question about static "only" member functions

Discussion in 'C++' started by ruud.bos@gmail.com, Aug 26, 2005.

  1. Guest

    Hi list,

    As a C++ newbie, I have a question about static member functions.
    Suppose I have the following class definition:

    class MyClass
    {
    public:
    static void MyFunc();
    };

    static void MyClass::MyFunc()
    {
    // Do something useful here
    }

    Now I would like to enforce static usage of this function (i.e. if an
    instance of this class is created, it should not be possible to use
    MyFunc on that instance (might throw an exception), only
    MyClass::MyFunc() should work)

    Since static functions don't have access to the this prointer, I can't
    check whether the function is invoked from an instance or as a static.
    Does someone know a solution to this? Any help would be appreciated.

    Cheers,
    Ruud Bos
     
    , Aug 26, 2005
    #1
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  2. David Fisher Guest

    <> wrote in message
    news:...
    > Suppose I have the following class definition:
    >
    > class MyClass
    > {
    > public:
    > static void MyFunc();
    > };
    >
    > static void MyClass::MyFunc()


    Don't need to write "static" in the definition of MyFunc(), just in the
    declaration (inside the class definition), as you have already done above.

    > {
    > // Do something useful here
    > }
    >
    > Now I would like to enforce static usage of this function (i.e. if an
    > instance of this class is created, it should not be possible to use
    > MyFunc on that instance (might throw an exception), only
    > MyClass::MyFunc() should work)


    It is already enforced (by the language definition) ... it is not possible
    to call MyFunc() with an object. If your compiler allows "MyClass x;
    x.MyFunc();" it is lying to you, and calling MyClass::MyFunc() without an
    object anyway.

    David Fisher
     
    David Fisher, Aug 26, 2005
    #2
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  3. Guest

    Then I'm affraid my MS vc98 compiler is lying on me, since I'm able to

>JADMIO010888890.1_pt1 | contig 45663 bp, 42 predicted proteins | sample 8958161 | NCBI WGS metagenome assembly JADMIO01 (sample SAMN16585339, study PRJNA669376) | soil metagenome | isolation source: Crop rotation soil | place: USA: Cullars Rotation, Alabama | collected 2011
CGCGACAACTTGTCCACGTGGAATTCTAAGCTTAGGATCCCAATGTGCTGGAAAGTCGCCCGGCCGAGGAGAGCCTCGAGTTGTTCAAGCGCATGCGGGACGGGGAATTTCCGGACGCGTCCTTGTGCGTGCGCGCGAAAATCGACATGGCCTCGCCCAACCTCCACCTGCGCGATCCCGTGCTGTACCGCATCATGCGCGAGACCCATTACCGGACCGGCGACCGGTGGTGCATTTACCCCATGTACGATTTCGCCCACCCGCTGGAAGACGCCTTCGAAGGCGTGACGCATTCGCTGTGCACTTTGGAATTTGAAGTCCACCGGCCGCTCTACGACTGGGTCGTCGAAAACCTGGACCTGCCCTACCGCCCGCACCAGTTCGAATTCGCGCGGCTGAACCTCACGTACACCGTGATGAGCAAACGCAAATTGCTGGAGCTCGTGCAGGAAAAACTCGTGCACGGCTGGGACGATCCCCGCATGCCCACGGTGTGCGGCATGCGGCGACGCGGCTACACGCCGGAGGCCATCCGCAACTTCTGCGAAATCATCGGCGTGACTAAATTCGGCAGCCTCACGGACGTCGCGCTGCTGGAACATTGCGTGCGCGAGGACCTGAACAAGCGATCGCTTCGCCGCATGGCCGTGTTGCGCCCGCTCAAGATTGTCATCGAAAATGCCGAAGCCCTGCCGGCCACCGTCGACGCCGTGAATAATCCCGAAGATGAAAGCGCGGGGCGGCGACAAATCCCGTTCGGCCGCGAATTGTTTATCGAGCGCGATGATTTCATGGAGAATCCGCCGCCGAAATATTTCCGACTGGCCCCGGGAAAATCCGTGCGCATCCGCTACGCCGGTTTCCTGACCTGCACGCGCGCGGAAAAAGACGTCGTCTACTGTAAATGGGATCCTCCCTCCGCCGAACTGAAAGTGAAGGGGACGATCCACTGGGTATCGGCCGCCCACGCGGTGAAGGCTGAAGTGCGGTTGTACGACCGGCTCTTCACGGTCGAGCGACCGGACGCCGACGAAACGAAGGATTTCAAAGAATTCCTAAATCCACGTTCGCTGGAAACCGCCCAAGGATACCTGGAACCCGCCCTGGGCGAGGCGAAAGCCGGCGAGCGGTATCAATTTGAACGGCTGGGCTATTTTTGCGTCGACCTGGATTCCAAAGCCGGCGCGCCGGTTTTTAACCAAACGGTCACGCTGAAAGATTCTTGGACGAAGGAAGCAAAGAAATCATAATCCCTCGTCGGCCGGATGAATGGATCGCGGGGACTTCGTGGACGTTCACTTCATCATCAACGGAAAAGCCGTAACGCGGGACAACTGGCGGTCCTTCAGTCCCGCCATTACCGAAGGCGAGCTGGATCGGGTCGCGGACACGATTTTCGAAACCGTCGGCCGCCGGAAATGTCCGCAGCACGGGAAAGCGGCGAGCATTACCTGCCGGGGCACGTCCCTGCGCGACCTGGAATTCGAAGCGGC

create an instance and invoke MyFunc() without problems. Anyway, thanks
    for the help.

    And btw sorry for the copy/paste error in the MyFunc function
    definition.
    Should indeed be void MyClass::MyFunc() without the static modifier

    Ruud Bos
     
    , Aug 26, 2005
    #3
  4. wrote:
    >
    > Hi list,
    >
    > As a C++ newbie, I have a question about static member functions.
    > Suppose I have the following class definition:
    >
    > class MyClass
    > {
    > public:
    > static void MyFunc();
    > };
    >
    > static void MyClass::MyFunc()
    > {
    > // Do something useful here
    > }
    >
    > Now I would like to enforce static usage of this function (i.e. if an
    > instance of this class is created, it should not be possible to use
    > MyFunc on that instance (might throw an exception), only
    > MyClass::MyFunc() should work)
    >
    > Since static functions don't have access to the this prointer, I can't
    > check whether the function is invoked from an instance or as a static.
    > Does someone know a solution to this?


    There is no real solution. Maybe because there really is no solution needed.

    Just curious: Why do think there is a problem in practice?
    A static member function is just a free standing function residing
    in the class scope. So if you can live with dropping that scope, just
    make it a free standing function.

    --
    Karl Heinz Buchegger
     
    Karl Heinz Buchegger, Aug 26, 2005
    #4
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